For this week’s column I decided to address a topic that comes up frequently in your questions: finding genetic relatives through one of the DNA-testing services that match people who share ancestry. In fact, in last week’s column a reader reached out to “a fourth-generation relative” that she met through such a service, and that person was able to give her information about a famous boxing champ believed to be a common ancestor.
We reached out to genetic genealogist CeCe Moore with a query of our own. Her replies follow.
Many DNA-testing companies have services that allow you to be matched with other people in their databases who share your ancestry, such as third and fourth cousins. But how much ancestry does one really share with a third or fourth cousin, and if you go further (fifth cousins, sixth cousins), do you end up sharing no DNA? Also, how many third and fourth cousins does the average person have?
The way it works is your autosomal DNA is tested and compared with that of everyone else already in the database. People who share long-enough stretches of identical DNA with you to indicate a genealogical relationship are listed as your DNA matches. Based on how much DNA you share with each of these individuals, the company predicts your most likely relationship.
By the Numbers
First-degree relatives—parents, children and full siblings—will share about 50 percent of your autosomal DNA (atDNA). With each relationship removal, the expected amount of shared atDNA is cut in half. Second-degree relatives (grandparents, grandchildren, uncles, aunts, nephews, nieces, half-siblings) are expected to share about 25 percent of their atDNA. Third-degree relatives (first cousins, great-grandparents, great-grandchildren) will share about 12.5 percent.
As for more distant relationships: Second cousins share about 3.125 percent of your atDNA, and third cousins are expected to share about 0.781 percent. A cousin relationship that is once removed (separated by one generation) or shares only one common ancestor instead of a couple further reduces the expected amount of DNA matching by half.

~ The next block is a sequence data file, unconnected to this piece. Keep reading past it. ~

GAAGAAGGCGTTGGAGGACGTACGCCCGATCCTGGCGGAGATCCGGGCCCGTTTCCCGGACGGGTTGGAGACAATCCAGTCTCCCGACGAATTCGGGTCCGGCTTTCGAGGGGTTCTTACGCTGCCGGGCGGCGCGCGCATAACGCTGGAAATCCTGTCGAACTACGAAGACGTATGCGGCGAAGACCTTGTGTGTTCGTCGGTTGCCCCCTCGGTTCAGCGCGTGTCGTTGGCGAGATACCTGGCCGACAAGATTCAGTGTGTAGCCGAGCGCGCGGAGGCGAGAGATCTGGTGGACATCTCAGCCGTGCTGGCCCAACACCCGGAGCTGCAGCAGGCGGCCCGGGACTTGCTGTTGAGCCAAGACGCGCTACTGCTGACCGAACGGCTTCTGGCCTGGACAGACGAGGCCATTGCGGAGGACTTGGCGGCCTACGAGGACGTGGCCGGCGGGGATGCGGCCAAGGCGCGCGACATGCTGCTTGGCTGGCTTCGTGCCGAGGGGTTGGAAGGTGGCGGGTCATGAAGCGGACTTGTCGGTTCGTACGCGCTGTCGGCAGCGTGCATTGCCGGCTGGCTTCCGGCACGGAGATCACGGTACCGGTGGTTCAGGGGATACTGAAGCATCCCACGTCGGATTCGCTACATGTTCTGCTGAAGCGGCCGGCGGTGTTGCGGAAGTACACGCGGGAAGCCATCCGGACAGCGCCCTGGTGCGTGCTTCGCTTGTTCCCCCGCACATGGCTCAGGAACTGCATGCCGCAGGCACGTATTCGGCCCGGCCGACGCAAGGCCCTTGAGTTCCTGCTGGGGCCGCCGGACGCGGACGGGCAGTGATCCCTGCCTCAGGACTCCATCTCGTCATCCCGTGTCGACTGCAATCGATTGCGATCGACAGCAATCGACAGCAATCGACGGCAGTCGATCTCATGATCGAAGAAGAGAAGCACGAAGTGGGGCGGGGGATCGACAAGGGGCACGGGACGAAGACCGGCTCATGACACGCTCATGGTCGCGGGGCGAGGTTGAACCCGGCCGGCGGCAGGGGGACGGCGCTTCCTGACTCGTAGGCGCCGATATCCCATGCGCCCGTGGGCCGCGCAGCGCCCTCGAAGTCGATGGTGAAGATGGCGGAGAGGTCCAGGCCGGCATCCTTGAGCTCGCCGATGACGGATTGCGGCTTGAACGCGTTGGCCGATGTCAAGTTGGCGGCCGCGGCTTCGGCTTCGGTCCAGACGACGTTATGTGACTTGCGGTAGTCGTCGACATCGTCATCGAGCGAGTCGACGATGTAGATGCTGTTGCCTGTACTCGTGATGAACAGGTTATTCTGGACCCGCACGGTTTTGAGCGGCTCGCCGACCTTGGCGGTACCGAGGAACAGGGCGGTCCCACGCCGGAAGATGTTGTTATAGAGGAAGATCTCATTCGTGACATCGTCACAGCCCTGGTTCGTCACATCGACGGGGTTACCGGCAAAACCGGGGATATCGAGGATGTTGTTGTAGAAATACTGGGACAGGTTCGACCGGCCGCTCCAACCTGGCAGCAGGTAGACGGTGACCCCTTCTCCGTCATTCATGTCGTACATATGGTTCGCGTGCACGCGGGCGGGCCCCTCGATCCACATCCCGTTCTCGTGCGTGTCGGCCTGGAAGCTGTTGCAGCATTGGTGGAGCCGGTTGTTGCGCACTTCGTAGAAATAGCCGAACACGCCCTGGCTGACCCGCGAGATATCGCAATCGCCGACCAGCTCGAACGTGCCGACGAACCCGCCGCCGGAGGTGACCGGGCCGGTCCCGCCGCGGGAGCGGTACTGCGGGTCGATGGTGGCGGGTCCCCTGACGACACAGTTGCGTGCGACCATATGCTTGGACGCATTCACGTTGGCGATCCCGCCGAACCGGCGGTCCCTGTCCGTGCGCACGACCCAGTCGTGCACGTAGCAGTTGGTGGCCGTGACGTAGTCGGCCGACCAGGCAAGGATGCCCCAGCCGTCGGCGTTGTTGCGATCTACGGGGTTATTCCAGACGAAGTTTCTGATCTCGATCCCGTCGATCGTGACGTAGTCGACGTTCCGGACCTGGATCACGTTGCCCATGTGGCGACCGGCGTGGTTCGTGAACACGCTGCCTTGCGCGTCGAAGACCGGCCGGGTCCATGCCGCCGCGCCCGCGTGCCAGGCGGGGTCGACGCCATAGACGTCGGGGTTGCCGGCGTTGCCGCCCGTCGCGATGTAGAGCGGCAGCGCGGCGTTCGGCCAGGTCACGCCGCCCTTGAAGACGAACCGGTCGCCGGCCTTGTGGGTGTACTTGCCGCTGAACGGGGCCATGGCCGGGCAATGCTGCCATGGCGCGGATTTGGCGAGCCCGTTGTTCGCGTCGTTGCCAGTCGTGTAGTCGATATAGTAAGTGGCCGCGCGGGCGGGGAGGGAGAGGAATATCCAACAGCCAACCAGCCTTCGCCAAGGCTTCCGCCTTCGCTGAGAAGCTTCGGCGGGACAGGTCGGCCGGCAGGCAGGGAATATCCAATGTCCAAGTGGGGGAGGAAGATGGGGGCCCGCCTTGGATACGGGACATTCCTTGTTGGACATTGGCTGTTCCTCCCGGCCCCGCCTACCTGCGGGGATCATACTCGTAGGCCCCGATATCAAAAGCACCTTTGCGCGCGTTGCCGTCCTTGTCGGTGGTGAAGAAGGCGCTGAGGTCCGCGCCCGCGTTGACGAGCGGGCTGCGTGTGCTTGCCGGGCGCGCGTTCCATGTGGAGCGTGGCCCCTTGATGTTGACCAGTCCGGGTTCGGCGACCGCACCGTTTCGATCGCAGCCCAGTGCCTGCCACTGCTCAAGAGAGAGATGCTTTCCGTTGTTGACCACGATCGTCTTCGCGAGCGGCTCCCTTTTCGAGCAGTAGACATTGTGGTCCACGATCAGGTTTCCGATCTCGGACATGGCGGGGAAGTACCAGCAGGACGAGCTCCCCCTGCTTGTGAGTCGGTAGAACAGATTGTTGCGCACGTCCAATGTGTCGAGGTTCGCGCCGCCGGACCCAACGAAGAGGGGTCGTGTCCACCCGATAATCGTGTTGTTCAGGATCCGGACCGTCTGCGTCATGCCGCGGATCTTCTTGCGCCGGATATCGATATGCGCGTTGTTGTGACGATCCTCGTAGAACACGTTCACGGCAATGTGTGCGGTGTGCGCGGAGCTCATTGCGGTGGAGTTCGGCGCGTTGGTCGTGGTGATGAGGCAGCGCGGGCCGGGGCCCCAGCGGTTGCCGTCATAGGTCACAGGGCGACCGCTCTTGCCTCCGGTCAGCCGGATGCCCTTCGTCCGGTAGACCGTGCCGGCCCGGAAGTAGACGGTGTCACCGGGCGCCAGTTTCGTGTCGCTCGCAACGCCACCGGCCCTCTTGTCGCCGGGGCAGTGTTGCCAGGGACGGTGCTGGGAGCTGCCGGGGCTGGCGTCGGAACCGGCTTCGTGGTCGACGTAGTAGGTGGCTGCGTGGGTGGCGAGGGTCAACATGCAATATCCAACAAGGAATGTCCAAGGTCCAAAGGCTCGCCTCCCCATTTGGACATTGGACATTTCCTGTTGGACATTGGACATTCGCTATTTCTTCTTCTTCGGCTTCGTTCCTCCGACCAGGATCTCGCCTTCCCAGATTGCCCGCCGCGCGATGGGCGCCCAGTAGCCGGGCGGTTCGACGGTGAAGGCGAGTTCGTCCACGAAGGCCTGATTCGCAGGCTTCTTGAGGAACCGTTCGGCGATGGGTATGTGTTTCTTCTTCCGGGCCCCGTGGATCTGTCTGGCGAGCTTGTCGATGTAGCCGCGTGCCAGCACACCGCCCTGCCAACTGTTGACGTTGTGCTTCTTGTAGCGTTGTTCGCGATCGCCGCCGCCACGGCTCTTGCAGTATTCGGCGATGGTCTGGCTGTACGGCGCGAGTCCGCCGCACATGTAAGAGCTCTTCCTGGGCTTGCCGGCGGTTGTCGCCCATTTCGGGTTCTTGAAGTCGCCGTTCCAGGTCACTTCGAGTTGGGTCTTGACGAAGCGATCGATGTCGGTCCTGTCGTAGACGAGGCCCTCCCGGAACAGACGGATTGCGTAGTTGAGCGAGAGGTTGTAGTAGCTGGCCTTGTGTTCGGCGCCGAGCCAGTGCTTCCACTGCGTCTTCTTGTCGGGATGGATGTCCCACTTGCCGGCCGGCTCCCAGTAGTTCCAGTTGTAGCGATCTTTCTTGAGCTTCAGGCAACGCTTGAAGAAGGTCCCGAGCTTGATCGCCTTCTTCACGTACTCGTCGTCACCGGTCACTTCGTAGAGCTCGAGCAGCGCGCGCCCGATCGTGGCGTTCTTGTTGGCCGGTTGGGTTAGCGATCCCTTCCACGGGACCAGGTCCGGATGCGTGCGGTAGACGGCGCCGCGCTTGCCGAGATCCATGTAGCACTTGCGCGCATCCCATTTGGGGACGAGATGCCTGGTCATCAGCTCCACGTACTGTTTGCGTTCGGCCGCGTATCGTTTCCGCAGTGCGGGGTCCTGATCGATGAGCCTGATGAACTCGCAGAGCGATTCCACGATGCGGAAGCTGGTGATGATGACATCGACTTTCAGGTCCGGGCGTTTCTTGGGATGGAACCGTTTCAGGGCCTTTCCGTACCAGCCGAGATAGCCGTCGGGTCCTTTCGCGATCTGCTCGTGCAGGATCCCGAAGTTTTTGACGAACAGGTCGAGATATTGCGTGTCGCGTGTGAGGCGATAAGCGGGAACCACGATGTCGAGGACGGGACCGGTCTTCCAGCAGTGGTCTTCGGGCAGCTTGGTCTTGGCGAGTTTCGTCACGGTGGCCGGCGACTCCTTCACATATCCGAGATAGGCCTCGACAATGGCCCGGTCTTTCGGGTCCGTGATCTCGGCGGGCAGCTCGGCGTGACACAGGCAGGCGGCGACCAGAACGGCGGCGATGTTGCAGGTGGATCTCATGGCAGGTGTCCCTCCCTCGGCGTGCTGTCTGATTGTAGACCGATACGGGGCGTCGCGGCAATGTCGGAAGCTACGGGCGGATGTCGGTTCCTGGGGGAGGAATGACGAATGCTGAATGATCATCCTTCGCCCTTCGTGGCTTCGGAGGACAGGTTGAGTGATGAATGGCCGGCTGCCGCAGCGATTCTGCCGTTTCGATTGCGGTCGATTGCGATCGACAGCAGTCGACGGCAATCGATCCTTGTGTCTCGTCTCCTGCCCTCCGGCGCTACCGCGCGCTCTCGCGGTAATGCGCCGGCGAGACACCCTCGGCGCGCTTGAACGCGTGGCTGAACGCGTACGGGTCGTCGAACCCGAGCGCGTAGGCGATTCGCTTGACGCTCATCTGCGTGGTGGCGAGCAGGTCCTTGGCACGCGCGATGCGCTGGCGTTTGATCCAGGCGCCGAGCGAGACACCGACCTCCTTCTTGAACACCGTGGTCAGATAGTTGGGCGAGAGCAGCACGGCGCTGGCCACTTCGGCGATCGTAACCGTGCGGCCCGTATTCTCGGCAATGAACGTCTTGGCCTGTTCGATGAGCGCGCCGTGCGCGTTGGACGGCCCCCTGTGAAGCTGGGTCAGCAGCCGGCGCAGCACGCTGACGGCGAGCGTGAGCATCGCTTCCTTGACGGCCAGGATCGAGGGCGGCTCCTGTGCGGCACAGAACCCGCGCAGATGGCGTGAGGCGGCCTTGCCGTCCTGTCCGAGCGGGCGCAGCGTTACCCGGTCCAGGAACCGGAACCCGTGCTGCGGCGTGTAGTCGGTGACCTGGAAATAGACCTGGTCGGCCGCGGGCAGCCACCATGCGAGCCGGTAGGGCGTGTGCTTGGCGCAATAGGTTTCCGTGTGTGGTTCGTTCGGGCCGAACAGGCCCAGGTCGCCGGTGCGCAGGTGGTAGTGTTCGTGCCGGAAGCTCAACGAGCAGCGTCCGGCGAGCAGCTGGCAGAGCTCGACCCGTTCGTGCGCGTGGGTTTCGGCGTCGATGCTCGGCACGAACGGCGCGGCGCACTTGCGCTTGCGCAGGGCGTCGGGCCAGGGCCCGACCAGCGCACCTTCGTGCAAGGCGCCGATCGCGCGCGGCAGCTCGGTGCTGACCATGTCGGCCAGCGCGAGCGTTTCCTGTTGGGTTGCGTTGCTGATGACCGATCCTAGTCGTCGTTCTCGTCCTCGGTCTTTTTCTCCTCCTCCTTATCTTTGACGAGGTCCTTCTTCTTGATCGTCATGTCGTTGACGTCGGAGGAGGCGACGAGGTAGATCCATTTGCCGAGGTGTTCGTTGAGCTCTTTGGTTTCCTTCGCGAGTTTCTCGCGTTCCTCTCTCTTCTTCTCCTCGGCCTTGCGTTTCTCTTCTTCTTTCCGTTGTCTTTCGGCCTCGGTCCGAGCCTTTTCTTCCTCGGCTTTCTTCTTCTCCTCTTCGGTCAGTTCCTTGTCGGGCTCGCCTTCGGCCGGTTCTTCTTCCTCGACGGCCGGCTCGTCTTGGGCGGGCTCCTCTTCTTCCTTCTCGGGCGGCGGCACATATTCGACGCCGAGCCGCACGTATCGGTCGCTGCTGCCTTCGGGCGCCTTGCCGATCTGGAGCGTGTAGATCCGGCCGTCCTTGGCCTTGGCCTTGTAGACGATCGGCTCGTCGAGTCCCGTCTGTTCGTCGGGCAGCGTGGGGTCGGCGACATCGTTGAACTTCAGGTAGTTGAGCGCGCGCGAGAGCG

Do You Share DNA With All Your Distant Cousins?
Keep in mind that all of these percentages just mentioned, except the 50 percent shared by a parent and child, are averages. In actuality, you may share a little more or less than expected because of the random nature of autosomal DNA inheritance. There’s more about that on my blog.
Furthermore, how much ancestry you share with a cousin is not necessarily the same as how much DNA you actually share. For example, full third cousins always share a second-great-grandparent couple, but they may not share any DNA at all. There is about a 90 percent chance that a pair of true third cousins will share enough atDNA to be detected by the company algorithms as relatives. The other approximately 10 percent of third cousins will not appear on each other’s match lists.
Does this mean that one or both of the cousins did not inherit any DNA from their common second-great-grandparents? No, it just means that they did not in inherit the same DNA from their common ancestors.
As my good friend Blaine Bettinger has explained on his blog the Genetic Genealogist, we all have a genealogical family tree and a genetic family tree. Our genetic family tree is a subset of our genealogical family tree and consists only of those ancestors from whom we inherited DNA. Back to about our third-great-grandparents, this will include all of our ancestors, but after that level some of our ancestors will start to “fall off” of our genetic family tree. Because of this, it becomes increasingly possible not to share any DNA with our more distant cousins. Fourth cousins will match each other about 50 percent of the time, but when you get out past the fifth-cousin level, the odds of sharing any DNA are less than 5 percent.
How Many Third and Fourth Cousins Might One Have?
The number of third and fourth cousins a person has varies widely based on individual family structures and the culture of their ancestors. That being said, as Brenna Henn explains in a blog post for 23andMe: “Under a simple model where a family has two to three children, you would have 190 third cousins, 940 fourth cousins and a whopping 4,700 fifth cousins. … Now, this model is a simplification because some families have a dozen children and some have none; but [it] does help illustrate just how many potential distant cousins are out there.”
From my experience, the average person will only receive a couple of predicted third-cousin matches through a DNA testing service but will typically find many more possible fourth-cousin matches. Regardless, with rare exceptions, everyone will be matched to someone through these testing services. Most of us will have hundreds or even thousands of predicted cousins, albeit predominantly distant ones.
To date, thanks to these relative matching services, there have been many genealogical and birth-family search success stories. With the databases growing every day, these will only increase over time and we will all see closer and more meaningful matches.
Henry Louis Gates Jr. is the Alphonse Fletcher University Professor and founding director of the Hutchins Center for African and African American Research at Harvard University. He is also editor-in-chief of The Root. Follow him on Twitter and Facebook. CeCe Moore is the genetic-genealogy consultant for two PBS television series, Finding Your Roots With Henry Louis Gates, Jr. and Genealogy Roadshow. She is co-founder of the Institute for Genetic Genealogy and author of the blogs Your Genetic Genealogist and Adoption and DNA.
Send your questions about tracing your own roots to TracingYourRoots@theroot.com.